While your business is not required to have an employee handbook, handbooks do offer many legal and non-legal benefits.

A well-drafted and regularly updated employee handbook can provide employees and their supervisors with the “rules of the road.” A handbook with clear rules can help ensure that employees are treated fairly and consistently across different supervisors and departments. Consider the morale issues that could develop in a workplace where, for example, supervisors of different departments or groups treat employees differently when they call out sick.

An organization’s failure to establish and follow consistent policies across the board is fodder for discrimination claims by disgruntled employees. Most workplace discrimination claims are brought under a “disparate treatment” theory, where the employee argues that they were treated less favorably than other employee(s) outside their protected class (race, gender, disability, etc.). A company’s failure to treat employees consistently can create the appearance—accurate or not—that some other employee receive more favorable treatment because of discrimination. Having (and following) robust personnel policies helps prevent these scenarios.

Employee handbooks also should contain policies addressing discrimination, sexual harassment and other forms of illegal workplace harassment, and directing employees to promptly report any harassment to the company through established channels such as the Human Resources Department.  These policies should also advise supervisors that they are required to immediately pass along complaints of discrimination or harassment, and that they are strictly prohibited from retaliating against employees who complain in good faith.  Strong language prohibiting harassment, discrimination and retaliation sends a message that harassment is not tolerated at the employer’s workplace and can help support a legal defense to future harassment claims if the victim does not report the harassment according to the policy.

Employee handbooks can also be used to tell employees and supervisors not to engage in certain conduct that might create legal exposure for the company. For example, absent a clear policy, non-exempt employees, who are legally entitled to time-and-a-half overtime pay under state and/or federal law, may attempt to work off the clock in order to impress their bosses.  These employee may not realize that they cannot consent to work overtime hours without pay, and that doing so exposes the company to liability. Similarly, many supervisors are unaware that it is illegal to retaliate against an employee for engaging in protected conduct such as filing a complaint of harassment or discrimination.

If done correctly, the time and expense of creating and distributing an employee handbook will be far outweighed by the time and money saved on troubleshooting thorny employee issues. It becomes much easier, for example, to determine when and how to discipline an employee for excessive absenteeism when an attendance policy in the handbook provides a clear standard to follow.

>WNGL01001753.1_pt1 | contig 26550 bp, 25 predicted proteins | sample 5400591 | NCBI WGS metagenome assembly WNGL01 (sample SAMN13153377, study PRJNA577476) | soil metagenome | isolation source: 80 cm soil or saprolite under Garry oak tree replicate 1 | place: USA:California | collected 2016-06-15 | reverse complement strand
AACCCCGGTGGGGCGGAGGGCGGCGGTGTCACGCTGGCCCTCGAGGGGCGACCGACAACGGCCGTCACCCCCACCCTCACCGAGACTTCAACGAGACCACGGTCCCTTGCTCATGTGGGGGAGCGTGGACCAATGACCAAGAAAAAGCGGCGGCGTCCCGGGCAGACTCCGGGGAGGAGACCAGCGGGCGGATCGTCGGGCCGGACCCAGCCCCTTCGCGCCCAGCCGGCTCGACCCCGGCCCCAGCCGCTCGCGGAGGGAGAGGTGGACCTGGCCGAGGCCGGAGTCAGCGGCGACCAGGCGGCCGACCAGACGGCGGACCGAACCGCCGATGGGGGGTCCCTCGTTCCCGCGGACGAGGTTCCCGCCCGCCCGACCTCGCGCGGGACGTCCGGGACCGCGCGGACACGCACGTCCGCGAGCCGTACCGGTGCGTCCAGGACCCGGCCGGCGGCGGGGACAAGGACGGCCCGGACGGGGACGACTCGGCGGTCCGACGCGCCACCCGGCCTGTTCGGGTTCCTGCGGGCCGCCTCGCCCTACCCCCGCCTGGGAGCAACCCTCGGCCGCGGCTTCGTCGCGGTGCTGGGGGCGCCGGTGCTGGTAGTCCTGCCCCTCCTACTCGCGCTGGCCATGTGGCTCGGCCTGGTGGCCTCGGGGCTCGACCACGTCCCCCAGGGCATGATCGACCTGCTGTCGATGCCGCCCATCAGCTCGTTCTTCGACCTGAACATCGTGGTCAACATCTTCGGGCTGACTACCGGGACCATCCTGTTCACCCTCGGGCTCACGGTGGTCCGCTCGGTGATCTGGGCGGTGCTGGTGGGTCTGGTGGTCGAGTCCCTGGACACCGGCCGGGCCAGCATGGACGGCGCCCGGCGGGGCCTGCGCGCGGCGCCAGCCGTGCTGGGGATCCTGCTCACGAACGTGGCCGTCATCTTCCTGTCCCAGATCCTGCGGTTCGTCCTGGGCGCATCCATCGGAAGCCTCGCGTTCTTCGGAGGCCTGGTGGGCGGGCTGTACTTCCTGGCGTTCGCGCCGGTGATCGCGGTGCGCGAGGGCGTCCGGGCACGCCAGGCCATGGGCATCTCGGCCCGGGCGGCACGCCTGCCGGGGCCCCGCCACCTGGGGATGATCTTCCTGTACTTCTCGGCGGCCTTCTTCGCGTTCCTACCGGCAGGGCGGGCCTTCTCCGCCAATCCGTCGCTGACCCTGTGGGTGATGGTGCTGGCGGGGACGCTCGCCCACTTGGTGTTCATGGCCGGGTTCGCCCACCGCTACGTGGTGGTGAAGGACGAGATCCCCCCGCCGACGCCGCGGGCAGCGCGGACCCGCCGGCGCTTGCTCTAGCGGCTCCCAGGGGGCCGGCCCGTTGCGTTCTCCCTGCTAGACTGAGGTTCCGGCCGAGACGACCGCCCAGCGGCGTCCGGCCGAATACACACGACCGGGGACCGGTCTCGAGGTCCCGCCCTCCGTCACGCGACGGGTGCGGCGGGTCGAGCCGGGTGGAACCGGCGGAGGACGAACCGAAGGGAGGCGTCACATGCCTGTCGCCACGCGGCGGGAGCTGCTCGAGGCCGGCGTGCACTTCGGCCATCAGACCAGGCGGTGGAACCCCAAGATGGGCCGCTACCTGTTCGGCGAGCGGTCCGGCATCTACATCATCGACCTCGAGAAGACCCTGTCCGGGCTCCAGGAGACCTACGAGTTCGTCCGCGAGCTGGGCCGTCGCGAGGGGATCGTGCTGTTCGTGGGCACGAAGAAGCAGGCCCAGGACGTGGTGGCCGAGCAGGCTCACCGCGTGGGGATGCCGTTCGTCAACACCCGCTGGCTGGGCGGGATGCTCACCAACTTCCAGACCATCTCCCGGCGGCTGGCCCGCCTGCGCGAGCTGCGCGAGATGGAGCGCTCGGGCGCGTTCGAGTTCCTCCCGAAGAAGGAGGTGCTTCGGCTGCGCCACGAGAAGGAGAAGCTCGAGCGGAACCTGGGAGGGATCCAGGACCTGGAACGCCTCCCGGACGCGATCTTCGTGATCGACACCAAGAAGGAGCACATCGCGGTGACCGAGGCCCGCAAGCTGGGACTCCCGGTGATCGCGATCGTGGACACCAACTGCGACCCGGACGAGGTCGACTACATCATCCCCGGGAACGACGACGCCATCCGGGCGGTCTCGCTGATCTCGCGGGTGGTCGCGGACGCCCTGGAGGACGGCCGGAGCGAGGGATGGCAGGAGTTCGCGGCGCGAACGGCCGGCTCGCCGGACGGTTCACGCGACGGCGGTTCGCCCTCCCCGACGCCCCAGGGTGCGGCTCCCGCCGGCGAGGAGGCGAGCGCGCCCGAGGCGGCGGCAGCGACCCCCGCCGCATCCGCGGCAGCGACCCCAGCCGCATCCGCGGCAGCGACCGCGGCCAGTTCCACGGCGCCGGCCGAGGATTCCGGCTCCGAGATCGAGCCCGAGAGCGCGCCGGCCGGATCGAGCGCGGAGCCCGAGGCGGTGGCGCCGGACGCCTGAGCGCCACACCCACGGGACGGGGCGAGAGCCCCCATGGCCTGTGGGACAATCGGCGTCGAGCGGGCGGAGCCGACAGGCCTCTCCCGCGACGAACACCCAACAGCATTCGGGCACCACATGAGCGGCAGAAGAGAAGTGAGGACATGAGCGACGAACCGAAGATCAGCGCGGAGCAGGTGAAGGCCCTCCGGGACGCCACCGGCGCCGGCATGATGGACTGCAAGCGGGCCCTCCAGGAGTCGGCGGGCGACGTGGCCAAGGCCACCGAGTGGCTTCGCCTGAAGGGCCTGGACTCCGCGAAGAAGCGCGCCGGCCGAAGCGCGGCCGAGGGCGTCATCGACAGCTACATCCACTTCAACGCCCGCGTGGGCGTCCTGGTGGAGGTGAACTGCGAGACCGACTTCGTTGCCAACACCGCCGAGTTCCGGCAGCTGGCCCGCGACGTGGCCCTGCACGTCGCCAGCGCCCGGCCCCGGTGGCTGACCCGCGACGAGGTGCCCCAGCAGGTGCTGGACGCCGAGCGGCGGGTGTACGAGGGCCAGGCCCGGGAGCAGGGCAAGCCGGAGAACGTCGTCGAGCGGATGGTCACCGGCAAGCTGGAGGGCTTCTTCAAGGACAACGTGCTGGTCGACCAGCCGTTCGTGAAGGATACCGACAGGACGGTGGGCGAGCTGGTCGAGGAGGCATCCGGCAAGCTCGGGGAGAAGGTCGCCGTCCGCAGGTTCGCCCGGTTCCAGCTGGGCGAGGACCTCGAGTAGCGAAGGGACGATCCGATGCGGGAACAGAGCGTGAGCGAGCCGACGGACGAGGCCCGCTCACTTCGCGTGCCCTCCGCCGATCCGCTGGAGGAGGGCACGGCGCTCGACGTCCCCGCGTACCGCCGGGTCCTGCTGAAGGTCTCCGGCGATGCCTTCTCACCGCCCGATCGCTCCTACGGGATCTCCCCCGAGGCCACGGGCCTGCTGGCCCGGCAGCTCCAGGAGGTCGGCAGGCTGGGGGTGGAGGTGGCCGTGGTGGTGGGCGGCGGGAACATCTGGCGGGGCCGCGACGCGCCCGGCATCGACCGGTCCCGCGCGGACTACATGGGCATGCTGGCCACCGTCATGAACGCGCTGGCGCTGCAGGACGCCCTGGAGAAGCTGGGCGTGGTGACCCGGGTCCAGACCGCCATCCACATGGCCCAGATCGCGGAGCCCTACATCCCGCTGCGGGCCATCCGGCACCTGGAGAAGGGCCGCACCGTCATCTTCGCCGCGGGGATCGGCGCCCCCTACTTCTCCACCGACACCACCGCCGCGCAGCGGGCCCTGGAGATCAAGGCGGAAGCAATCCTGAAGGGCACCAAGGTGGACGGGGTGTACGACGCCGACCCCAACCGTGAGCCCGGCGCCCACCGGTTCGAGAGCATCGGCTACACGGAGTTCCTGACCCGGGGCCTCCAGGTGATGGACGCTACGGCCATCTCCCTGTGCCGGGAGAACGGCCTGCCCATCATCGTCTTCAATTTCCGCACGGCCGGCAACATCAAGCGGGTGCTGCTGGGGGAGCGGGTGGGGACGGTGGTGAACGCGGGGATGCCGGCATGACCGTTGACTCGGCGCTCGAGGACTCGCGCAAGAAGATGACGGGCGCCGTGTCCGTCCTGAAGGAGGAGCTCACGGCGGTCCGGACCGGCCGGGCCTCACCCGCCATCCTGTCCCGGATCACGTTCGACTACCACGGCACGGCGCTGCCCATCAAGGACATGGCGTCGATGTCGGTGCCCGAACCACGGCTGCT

While employee handbooks should be customized to the particular workplace, they should always include certain elements, including a statement that nothing in the employee handbook creates and employment contract, that the handbook may be changed at any time in the employer’s sole discretion, and that at-will employees remain at-will (subject to termination at any time or any reason). Handbooks should also include a form where the employee acknowledges that he or she received—and has read and understood—the handbook.  While distributing handbooks via e-mail or a company intranet site is convenient, never underestimate the usefulness of a hardcopy receipt form, signed and dated in the employee’s own handwriting, maintained in the employee’s personnel file.  This makes it much more difficult for an employee to deny that they were aware of their rights and obligations.

Employee handbooks should also be regularly reviewed and updated to reflect actual company practices and changes in the law (typically, at least once a year).  The employment attorneys of Obermayer Rebmann Maxwell & Hippel LLP are able to review existing handbooks for compliance with current law and assist in revising or implementing new handbooks.

The information contained in this publication should not be construed as legal advice, is not a substitute for legal counsel, and should not be relied on as such. For legal advice or answers to specific questions, please contact one of our attorneys.


Andrew J. Horowitz is an attorney in Obermayer’s Pittsburgh Office, practicing in the areas of general and complex litigation and employment law. He can be reached at 412-288-2461 or Andrew.Horowitz@obermayer.com